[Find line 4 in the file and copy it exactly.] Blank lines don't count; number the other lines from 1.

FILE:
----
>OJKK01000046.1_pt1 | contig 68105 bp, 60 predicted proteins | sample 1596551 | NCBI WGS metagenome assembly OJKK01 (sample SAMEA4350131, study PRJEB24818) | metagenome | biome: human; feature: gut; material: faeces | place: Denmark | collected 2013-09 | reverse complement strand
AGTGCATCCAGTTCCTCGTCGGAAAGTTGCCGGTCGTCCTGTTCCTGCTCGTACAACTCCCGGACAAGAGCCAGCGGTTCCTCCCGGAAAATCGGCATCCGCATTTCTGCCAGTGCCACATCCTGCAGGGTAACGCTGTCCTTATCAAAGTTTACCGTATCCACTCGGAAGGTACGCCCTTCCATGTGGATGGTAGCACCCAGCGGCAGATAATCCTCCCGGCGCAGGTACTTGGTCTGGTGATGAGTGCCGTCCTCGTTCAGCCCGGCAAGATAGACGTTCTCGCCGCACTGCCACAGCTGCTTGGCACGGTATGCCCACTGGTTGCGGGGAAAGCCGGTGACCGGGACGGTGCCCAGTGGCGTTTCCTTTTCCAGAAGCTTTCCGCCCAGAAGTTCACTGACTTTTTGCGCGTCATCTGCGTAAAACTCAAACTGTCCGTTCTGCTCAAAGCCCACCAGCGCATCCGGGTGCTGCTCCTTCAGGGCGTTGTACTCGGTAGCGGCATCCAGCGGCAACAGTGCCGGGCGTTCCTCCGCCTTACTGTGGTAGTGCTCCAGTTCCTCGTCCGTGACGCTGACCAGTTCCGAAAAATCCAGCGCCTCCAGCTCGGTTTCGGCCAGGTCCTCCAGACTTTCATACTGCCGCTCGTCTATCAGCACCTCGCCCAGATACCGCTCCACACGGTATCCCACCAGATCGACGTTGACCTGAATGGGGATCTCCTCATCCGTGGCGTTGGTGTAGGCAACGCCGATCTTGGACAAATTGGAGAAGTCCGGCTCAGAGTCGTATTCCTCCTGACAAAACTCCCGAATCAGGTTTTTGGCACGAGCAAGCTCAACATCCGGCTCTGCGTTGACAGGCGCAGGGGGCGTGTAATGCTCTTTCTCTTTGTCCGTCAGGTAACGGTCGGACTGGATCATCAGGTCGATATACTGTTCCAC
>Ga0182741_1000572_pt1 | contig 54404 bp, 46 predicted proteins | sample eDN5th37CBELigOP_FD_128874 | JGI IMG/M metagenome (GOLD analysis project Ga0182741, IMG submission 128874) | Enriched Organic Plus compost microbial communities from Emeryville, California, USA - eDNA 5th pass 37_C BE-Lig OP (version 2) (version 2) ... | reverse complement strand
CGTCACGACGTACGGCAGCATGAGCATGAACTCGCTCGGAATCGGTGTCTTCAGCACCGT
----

CGTCACGACGTACGGCAGCATGAGCATGAACTCGCTCGGAATCGGTGTCTTCAGCACCGT